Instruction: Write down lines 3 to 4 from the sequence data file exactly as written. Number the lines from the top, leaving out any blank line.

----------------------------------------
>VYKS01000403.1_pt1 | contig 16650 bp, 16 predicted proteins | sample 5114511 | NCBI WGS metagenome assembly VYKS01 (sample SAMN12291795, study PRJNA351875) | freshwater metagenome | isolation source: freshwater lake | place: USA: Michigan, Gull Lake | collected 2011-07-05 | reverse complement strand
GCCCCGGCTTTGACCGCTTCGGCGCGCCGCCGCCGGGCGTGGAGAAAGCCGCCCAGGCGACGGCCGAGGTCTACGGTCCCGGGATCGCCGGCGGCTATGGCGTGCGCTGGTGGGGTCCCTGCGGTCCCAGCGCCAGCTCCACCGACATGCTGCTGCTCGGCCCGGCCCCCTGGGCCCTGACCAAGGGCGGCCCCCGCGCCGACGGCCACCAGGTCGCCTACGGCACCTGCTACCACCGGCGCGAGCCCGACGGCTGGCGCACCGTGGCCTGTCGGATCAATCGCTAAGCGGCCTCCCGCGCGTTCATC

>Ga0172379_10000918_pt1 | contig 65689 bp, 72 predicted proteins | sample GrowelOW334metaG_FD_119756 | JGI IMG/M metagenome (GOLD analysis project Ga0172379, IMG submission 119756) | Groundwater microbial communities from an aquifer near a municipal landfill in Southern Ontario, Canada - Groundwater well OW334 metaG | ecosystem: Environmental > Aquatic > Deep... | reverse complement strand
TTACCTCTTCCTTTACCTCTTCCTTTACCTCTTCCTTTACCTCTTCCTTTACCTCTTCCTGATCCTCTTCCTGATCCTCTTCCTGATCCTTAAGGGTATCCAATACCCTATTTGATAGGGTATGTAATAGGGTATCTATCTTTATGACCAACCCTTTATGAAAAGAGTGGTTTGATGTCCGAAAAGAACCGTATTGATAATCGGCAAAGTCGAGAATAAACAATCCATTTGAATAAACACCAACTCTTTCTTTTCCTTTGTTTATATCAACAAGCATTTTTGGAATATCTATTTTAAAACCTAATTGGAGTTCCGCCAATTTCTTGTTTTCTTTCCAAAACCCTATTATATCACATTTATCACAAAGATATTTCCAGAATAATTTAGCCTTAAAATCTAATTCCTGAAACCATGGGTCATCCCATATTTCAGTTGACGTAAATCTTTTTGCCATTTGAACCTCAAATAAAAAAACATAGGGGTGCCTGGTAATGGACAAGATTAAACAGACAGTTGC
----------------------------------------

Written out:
>Ga0172379_10000918_pt1 | contig 65689 bp, 72 predicted proteins | sample GrowelOW334metaG_FD_119756 | JGI IMG/M metagenome (GOLD analysis project Ga0172379, IMG submission 119756) | Groundwater microbial communities from an aquifer near a municipal landfill in Southern Ontario, Canada - Groundwater well OW334 metaG | ecosystem: Environmental > Aquatic > Deep... | reverse complement strand
TTACCTCTTCCTTTACCTCTTCCTTTACCTCTTCCTTTACCTCTTCCTTTACCTCTTCCTGATCCTCTTCCTGATCCTCTTCCTGATCCTTAAGGGTATCCAATACCCTATTTGATAGGGTATGTAATAGGGTATCTATCTTTATGACCAACCCTTTATGAAAAGAGTGGTTTGATGTCCGAAAAGAACCGTATTGATAATCGGCAAAGTCGAGAATAAACAATCCATTTGAATAAACACCAACTCTTTCTTTTCCTTTGTTTATATCAACAAGCATTTTTGGAATATCTATTTTAAAACCTAATTGGAGTTCCGCCAATTTCTTGTTTTCTTTCCAAAACCCTATTATATCACATTTATCACAAAGATATTTCCAGAATAATTTAGCCTTAAAATCTAATTCCTGAAACCATGGGTCATCCCATATTTCAGTTGACGTAAATCTTTTTGCCATTTGAACCTCAAATAAAAAAACATAGGGGTGCCTGGTAATGGACAAGATTAAACAGACAGTTGC